A few observations:
The Credit Card System is Broken: too few players are taking too much of the profits. It supports too much fraud. It stifles innovation (such as in the area of micropayments). It’s too complex (for merchants) and too expensive (for merchants) while being too restrictive (to consumers) while supporting abusive, irresponsible behavior (e.g. banks). We need to throw it out.
The Shipping System is Broken: Whatever you want, you can buy it online as long as you pay shipping fees, which are set any number of ways by multiple profit-sharing partners, using a few often dysfunctional shippers. My small box from Gary’s Wine in New Jersey to Seattle was quoted at $5 using Fedex. It took 20 days to arrive. A check was sent from Texas to Seattle (again via Fedex) with a tracking priority. The FedEx driver noted it was delivered to “other than the addressee” and surprise – I never got it. An “investigation” by FedEx resulted in an assurance to me that the driver had in fact delivered it to the right address, despite his own initial admission, and despite the name of the signature not matching anyone working at the true destination address. FedEx doesn’t care. It doesn’t have to. The consumer has no choice but use the shipper the merchant offers. There are only two. The merchant has no choice but accept the promise of the shipper. Would I have accepted a $15 shipping cost added to my little box of wine accessories? Gary’s would much rather worry about shipping cases of premium wine all around the country than my $30 order for wine gadgets.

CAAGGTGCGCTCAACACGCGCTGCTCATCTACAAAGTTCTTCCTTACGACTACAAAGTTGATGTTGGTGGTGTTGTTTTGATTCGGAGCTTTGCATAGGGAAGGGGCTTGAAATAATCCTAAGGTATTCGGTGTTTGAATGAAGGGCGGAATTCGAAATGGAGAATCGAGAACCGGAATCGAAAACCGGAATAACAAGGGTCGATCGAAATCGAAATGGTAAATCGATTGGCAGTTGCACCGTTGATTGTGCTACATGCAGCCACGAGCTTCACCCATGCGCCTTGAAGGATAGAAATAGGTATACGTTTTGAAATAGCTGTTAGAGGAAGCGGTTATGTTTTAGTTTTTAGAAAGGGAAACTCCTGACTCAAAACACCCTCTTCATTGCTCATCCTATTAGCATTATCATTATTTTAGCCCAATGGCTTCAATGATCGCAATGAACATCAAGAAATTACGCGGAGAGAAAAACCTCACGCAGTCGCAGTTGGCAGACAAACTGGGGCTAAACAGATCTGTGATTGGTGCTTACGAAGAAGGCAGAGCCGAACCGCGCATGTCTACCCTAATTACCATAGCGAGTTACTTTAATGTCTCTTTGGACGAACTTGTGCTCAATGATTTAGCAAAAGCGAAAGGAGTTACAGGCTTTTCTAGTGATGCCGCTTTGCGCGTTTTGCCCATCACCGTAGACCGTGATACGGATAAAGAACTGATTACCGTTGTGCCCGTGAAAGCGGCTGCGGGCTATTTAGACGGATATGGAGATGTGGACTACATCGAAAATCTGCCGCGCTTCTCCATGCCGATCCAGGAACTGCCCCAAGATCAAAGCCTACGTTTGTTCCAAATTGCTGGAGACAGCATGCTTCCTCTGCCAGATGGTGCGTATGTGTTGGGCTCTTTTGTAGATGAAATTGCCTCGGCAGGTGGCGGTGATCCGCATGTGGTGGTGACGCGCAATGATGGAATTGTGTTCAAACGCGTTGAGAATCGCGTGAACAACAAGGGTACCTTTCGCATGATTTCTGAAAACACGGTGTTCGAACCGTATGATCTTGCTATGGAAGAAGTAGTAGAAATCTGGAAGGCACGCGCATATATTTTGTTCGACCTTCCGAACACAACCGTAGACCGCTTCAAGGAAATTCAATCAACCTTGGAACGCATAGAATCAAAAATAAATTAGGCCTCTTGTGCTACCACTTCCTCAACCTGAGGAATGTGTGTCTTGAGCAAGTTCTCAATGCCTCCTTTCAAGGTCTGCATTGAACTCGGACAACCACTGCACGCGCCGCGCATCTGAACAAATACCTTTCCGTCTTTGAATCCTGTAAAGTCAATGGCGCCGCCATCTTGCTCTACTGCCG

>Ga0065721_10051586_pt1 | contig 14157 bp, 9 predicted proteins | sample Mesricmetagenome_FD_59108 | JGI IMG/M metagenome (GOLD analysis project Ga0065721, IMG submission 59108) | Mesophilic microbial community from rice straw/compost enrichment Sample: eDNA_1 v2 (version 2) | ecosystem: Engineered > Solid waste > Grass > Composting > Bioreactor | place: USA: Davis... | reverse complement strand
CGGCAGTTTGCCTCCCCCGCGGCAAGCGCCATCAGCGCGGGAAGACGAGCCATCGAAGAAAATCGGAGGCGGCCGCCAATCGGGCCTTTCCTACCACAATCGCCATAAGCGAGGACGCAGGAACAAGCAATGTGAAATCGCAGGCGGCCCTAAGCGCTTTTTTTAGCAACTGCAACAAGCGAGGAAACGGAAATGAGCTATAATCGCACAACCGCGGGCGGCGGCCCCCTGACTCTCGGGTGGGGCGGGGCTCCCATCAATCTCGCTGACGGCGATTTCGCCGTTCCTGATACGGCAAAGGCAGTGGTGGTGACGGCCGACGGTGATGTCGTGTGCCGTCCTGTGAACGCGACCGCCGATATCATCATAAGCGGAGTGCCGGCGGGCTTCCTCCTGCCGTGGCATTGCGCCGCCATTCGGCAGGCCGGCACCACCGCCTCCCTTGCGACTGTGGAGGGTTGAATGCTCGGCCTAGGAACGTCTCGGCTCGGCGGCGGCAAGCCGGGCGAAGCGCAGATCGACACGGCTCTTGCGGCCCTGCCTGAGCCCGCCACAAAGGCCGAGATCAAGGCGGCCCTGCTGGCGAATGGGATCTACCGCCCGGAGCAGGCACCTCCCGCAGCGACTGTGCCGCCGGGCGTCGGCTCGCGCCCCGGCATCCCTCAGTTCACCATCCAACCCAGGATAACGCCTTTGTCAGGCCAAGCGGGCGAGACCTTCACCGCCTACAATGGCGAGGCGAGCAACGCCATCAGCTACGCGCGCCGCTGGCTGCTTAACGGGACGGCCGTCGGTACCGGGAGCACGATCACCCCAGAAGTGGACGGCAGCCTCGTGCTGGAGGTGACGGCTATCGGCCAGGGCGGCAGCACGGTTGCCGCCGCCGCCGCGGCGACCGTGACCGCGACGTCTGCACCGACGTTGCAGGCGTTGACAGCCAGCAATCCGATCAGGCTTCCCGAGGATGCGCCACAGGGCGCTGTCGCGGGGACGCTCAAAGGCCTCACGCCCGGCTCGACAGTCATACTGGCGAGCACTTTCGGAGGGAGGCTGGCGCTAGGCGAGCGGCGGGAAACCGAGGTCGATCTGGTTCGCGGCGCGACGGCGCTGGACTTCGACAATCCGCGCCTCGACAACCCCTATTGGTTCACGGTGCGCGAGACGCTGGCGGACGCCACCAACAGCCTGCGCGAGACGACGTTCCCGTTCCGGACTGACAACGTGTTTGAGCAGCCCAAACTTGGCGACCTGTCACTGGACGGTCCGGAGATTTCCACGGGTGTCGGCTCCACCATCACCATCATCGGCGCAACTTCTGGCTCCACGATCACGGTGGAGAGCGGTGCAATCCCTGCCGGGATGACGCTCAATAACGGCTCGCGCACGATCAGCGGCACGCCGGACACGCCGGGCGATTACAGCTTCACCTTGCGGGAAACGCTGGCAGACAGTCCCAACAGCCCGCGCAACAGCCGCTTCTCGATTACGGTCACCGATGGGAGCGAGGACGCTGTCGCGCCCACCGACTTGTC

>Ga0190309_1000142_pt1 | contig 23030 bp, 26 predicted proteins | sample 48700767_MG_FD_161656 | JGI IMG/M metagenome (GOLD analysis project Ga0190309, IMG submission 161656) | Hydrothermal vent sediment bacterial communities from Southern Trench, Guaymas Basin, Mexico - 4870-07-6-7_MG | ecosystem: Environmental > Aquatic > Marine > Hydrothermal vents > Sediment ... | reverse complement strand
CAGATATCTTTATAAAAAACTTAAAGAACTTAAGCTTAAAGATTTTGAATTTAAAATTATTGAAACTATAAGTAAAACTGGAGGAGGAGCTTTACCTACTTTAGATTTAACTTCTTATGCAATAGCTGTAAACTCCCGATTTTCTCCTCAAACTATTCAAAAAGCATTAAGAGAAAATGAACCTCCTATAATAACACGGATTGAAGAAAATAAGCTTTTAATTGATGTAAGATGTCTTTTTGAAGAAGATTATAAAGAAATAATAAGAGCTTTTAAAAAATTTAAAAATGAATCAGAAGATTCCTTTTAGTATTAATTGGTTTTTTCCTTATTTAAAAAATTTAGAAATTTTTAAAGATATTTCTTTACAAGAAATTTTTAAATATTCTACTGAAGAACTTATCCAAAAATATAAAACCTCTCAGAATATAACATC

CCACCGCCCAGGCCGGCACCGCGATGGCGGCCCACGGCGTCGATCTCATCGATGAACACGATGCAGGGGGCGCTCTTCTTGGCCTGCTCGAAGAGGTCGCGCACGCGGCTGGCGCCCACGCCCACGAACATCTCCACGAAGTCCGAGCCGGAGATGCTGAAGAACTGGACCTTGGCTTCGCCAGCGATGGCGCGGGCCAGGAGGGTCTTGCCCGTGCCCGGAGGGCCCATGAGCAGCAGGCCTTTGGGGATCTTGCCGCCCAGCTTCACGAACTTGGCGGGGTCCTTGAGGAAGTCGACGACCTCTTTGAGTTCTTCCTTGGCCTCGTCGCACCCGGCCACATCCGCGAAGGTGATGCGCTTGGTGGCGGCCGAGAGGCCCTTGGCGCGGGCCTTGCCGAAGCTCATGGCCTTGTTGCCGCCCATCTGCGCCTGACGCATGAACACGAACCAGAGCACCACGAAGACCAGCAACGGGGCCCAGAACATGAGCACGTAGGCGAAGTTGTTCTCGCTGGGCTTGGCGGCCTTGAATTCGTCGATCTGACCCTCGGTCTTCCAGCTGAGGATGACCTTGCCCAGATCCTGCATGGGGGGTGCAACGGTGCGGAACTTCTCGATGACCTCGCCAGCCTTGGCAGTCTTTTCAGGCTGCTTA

Quality Brands are Poorly Represented on the Web: Would you buy a Rolex watch from a web vendor? Would you pay full price for a Louis Vuitton handbag over the web? What about a high-quality leather belt? Or perhaps a better question for today might be, is it more likely that a $90 black belt sold at Macy’s today is actually worth $90, or that a $90 black belt purchased from a web site is actually worth $90? Target that issue.. it’s a need waiting to be filled. The best we can do today is ask the consumer to either travel to Macy’s on the one day per year that belt is marked down from $150 to $90, or place a bet that the $70 belt seen in a picture on a web site is actually a good belt, accept the associated online purchasing risks, pay the $10 shipping charge, and accept the risk of an additional $12 return shipping cost if it isn’t what we wanted. The time we actually get a great $90 belt for a total cost of $80, we wish we had ordered two for $150 (but alas… it is too late). Is that efficient commerce?